Oxpeckers will sit on certain mammals and target the ticks and other small parasites found on the skin and in the coats of these animals. Oxpeckers’ bills are especially adapted to their lifestyle. The bills are pointed as well as laterally compressed which helps the birds work their way through the coats of the mammals in a comb-like fashion and to pry out well embedded parasites.
The birds are also known to help clean-up open wounds. What they are after around the open sore is the rotting wound tissue. Oxpeckers are quite efficient at cleaning these lesions.
Their legs are also well adapted to a life spent perched on mammals. The legs are shortened to enable them to grip onto their moving hosts. Powerful toes and sharp nails further benefit the Oxpeckers in their quest to feed and as a spin off keep their mammal hosts’ parasite numbers under control.
The Redbilled oxpecker Buphagus erythrorhynchus, is one of only two species of birds in the family Buphagidae. It is a fairly common bird, found in the savannah grassland and semi-arid regions Kenya. The only other species in the Buphagidae family, the yellowbilled oxpecker, is far less common.
Redbilled oxpeckers only occur where there are animal hosts for the species of insects – mostly ticks – that the birds eat. The hosting animals are generally antelope like impala or kudu, or larger mammals such as zebra, giraffe, buffalo and rhino. In farmland areas, the hosts can also be domestic stock such as cattle. Elephants and a few species of small antelope will not tolerate the birds at all.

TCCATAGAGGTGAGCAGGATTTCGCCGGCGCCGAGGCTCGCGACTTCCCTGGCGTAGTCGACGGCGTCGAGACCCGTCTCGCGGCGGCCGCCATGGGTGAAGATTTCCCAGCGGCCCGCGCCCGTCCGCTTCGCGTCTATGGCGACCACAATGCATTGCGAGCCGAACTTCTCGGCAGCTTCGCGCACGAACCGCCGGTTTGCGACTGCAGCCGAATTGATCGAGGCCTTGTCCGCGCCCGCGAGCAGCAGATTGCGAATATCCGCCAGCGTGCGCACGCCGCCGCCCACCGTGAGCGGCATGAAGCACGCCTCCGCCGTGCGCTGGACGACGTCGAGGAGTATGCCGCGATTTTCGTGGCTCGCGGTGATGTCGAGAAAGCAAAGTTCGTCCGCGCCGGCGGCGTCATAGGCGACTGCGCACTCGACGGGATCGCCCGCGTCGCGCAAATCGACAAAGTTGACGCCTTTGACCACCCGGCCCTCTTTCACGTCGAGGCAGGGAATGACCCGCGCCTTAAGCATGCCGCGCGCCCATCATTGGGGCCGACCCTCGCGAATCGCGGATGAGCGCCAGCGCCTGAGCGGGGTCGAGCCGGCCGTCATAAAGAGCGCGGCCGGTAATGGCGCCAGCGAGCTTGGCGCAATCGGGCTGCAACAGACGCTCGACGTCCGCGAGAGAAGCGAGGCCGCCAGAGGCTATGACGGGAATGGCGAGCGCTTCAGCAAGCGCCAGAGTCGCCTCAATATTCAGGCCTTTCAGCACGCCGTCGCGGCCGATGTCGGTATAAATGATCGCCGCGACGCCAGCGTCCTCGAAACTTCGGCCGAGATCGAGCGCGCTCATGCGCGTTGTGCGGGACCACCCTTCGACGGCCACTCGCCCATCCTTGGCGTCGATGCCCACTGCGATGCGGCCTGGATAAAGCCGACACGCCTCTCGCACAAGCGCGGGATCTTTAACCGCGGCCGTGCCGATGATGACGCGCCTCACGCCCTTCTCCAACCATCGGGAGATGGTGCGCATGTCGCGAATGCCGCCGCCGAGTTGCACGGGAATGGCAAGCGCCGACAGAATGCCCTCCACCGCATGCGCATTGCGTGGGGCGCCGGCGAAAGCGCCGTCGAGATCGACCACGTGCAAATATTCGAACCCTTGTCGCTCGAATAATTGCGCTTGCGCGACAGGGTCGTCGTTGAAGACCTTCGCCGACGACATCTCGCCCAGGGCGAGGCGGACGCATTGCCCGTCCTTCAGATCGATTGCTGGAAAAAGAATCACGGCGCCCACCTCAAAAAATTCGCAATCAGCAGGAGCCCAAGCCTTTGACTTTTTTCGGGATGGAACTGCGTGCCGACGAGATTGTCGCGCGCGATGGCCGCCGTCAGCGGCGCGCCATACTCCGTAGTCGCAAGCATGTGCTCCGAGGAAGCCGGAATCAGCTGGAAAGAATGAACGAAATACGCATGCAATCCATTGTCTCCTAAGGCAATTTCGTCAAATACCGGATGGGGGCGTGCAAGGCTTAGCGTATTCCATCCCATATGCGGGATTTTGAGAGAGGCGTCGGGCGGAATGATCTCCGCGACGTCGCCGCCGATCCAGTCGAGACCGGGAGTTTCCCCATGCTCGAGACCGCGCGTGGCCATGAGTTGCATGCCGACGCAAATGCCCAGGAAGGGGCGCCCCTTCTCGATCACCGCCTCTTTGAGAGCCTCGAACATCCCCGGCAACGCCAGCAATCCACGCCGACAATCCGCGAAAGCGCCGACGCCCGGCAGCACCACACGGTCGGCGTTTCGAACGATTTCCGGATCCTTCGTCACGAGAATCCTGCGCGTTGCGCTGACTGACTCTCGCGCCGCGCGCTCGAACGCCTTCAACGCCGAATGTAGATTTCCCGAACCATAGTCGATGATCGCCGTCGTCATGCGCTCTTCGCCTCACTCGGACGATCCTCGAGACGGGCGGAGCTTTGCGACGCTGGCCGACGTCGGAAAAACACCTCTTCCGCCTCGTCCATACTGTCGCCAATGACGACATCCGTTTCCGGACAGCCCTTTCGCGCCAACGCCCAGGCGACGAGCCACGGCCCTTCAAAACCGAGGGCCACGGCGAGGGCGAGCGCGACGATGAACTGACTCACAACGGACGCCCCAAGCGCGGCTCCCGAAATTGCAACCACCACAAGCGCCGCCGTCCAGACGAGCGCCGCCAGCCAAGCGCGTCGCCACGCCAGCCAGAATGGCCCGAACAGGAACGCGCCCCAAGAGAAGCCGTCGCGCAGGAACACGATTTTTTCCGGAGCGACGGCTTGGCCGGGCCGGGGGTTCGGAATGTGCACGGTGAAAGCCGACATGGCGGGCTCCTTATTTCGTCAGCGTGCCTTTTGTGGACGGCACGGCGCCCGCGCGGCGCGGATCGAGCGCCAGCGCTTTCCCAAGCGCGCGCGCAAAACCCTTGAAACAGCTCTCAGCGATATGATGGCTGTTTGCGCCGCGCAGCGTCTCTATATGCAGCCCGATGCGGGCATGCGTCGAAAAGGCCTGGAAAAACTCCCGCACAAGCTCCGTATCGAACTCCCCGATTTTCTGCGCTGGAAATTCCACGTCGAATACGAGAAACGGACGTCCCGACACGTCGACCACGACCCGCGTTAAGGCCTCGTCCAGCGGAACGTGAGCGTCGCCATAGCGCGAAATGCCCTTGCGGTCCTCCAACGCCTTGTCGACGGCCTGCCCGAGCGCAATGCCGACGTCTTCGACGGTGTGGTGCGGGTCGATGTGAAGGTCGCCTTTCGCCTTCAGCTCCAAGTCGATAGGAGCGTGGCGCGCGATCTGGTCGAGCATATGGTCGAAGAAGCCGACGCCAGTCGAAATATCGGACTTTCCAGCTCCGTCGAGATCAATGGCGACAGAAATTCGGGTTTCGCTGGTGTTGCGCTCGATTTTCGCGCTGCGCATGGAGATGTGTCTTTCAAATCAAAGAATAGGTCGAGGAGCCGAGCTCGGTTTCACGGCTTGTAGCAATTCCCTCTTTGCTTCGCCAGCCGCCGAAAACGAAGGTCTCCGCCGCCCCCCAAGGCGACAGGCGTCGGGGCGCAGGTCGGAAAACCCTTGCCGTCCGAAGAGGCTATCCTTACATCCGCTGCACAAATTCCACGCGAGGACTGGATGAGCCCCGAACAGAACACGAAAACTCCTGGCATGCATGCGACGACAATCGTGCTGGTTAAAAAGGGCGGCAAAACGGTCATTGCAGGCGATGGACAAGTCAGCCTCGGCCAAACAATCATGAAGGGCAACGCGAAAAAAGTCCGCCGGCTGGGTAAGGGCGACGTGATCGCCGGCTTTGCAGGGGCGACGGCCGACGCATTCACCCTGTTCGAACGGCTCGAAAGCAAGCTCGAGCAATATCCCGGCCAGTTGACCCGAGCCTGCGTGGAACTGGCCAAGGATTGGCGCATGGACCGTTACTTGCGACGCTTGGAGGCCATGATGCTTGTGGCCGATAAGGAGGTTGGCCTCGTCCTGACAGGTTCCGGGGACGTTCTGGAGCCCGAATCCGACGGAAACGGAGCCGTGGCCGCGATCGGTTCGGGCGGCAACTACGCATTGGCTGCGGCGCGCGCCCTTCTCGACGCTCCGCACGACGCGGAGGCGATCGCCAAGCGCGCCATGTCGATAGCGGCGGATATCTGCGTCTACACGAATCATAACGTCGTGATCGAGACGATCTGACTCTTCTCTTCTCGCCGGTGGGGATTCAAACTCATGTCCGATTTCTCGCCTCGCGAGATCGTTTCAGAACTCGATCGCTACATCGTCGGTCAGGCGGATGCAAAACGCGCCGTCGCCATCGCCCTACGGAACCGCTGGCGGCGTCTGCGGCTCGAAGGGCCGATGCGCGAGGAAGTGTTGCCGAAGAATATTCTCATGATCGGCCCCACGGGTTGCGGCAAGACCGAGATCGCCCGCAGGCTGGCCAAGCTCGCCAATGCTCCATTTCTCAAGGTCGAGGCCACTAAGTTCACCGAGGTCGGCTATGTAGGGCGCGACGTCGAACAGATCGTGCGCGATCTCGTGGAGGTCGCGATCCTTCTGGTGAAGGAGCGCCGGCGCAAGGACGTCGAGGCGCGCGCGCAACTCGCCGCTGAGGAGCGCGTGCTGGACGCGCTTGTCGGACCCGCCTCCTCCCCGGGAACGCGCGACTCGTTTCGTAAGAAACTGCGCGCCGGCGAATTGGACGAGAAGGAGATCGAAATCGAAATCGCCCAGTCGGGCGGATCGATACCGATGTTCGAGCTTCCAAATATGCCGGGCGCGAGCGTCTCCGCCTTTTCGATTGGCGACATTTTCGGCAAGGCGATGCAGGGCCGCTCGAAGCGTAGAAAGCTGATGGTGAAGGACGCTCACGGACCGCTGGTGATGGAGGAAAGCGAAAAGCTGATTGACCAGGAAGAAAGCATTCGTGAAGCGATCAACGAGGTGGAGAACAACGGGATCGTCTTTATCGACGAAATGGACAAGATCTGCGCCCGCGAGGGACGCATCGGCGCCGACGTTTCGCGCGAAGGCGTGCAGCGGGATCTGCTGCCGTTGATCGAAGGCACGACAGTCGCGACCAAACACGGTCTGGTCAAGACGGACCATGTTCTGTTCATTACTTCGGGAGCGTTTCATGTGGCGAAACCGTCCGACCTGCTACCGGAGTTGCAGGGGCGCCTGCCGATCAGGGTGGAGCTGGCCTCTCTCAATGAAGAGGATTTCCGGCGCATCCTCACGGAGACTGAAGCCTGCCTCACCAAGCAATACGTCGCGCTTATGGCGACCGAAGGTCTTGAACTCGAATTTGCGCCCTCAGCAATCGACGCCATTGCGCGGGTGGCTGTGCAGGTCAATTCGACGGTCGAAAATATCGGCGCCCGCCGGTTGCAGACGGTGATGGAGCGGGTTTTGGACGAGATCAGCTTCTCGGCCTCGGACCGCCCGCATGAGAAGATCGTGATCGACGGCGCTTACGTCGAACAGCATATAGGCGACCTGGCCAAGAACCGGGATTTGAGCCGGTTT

The Red-billed Oxpecker is a starling sized-bird. Although it is a fairly plain olive-brown with creamy under-parts, the bird is very easy to identify. Adults have totally red beaks and distinctive yellow rings around their bright red eyes. They have strong legs and long, particularly sharp claws which enable them to cling onto the sides and backs of their hosts at precarious angles. They also have short, stiff tails which are used as props. Aside from the colour, it is in the shape and action of their beaks that one sees the biggest differences between the two oxpecker species. The yellow billed oxpecker uses its stout beak to pluck parasites off its hosts. The red billed cousin uses its slimmer, flatter beak in a scissor-like motion to remove its meals. This same sharp beak is also used to peck at any sores or scabs on the host.